Ron Jirava’s approach to conservation tillage helps his farm to remain economically viable. Learn more in this farmer-to-farmer case study.
Lorin Grigg grows onions and sweet corn under sprinkler irrigation in Quincy, Washington. In this publication, Grigg discusses his strategy for cover cropping to protect seedlings from windblown sand and reduce wind erosion.
Many nutrients and lime are not mobile in the soil. When applied to the soil surface without tillage, these materials remain in the top 2 inches, especially in production systems that lack tillage. If a soil sample is taken...
Some farmers in the Inland Pacific Northwest have reported lower grain yield of spring cereals with no-till (NT) compared to conservation tillage (CT). A 4-year field study was conducted in a 12-inch annual precipitation zone to...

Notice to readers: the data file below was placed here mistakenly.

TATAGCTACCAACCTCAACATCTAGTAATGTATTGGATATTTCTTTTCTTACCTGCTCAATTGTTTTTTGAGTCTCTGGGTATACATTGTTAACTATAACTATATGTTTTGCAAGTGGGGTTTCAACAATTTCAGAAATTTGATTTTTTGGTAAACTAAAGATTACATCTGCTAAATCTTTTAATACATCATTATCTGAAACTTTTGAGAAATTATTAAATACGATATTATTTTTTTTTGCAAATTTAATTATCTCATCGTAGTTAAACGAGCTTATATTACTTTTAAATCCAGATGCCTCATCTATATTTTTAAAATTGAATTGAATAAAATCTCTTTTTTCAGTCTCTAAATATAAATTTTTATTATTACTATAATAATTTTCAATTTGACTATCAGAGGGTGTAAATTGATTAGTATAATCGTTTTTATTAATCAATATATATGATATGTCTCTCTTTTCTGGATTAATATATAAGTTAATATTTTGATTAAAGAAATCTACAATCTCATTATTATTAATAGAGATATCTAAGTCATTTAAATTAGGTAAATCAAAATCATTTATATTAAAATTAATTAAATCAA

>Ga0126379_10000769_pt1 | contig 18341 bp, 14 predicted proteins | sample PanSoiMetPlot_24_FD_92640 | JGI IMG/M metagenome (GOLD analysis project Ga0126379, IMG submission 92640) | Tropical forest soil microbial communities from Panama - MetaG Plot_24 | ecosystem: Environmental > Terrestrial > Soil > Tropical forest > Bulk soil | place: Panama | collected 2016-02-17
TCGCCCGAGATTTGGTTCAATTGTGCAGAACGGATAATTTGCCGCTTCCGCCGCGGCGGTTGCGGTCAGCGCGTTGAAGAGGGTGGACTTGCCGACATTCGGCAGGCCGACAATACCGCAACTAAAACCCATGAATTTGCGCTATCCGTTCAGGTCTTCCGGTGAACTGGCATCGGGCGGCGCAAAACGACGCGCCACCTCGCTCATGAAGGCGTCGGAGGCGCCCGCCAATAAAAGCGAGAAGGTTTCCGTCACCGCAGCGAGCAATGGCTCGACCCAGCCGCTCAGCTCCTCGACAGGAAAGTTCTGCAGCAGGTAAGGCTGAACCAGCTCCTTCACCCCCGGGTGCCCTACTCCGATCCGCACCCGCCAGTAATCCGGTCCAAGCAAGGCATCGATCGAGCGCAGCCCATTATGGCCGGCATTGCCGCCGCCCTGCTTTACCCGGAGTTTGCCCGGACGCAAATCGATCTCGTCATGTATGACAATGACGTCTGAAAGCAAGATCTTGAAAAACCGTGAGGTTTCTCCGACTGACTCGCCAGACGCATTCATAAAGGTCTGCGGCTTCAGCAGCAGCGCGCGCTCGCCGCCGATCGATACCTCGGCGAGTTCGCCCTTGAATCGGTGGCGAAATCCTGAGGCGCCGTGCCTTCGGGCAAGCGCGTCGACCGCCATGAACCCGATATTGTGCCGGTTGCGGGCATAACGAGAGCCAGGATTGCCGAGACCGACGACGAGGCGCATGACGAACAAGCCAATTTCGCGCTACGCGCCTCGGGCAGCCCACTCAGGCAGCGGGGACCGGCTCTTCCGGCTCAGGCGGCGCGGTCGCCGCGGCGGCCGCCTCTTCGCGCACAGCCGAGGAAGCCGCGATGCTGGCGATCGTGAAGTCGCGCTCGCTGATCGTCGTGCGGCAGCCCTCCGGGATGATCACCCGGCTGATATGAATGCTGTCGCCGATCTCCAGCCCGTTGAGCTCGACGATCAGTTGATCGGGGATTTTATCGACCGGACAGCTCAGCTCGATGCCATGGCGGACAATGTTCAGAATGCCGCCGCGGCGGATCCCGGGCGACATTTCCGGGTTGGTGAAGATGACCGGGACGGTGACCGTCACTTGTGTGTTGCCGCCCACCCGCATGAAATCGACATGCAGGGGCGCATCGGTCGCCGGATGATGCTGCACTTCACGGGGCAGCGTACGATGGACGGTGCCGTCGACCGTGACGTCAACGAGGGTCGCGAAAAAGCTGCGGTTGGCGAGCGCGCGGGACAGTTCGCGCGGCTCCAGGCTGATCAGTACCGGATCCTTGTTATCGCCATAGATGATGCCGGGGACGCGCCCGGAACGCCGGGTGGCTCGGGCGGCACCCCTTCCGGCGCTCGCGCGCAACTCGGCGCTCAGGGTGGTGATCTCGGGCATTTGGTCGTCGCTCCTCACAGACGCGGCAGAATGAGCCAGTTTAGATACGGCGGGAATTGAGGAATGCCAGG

Rangeland, pastures and hay fields throughout Oregon often contain poisonous plants that are potentially dangerous to cattle and other livestock.
Pacific Northwest blueberry growers must identify and control a number of bacterial and fungal diseases in order to ensure the highest yields. Fortunately, only a few of the diseases that occur on highbush blueberry in this region cause significant losses when left unchecked.
How to identify, manage, and avoid poisonous plants in your pasture.
Poisonous plants are a major cause of economic loss to the livestock industry. Two poisonous plants common to Oregon are poison hemlock and Western water hemlock. Ingestion of either by humans or livestock typically results in death.
Poison hemlock is one of the most poisonous of plants. Silage making has been used to reduce the concentrations of toxins in a variety of crops. Poison hemlock alkaloids are found in different concentrations depending on ...
Poison oak plants contain a chemical that causes a severe rash. Learn how to spot a plant, safely remove, and clean your clothes, gear and skin afterward to prevent a rash.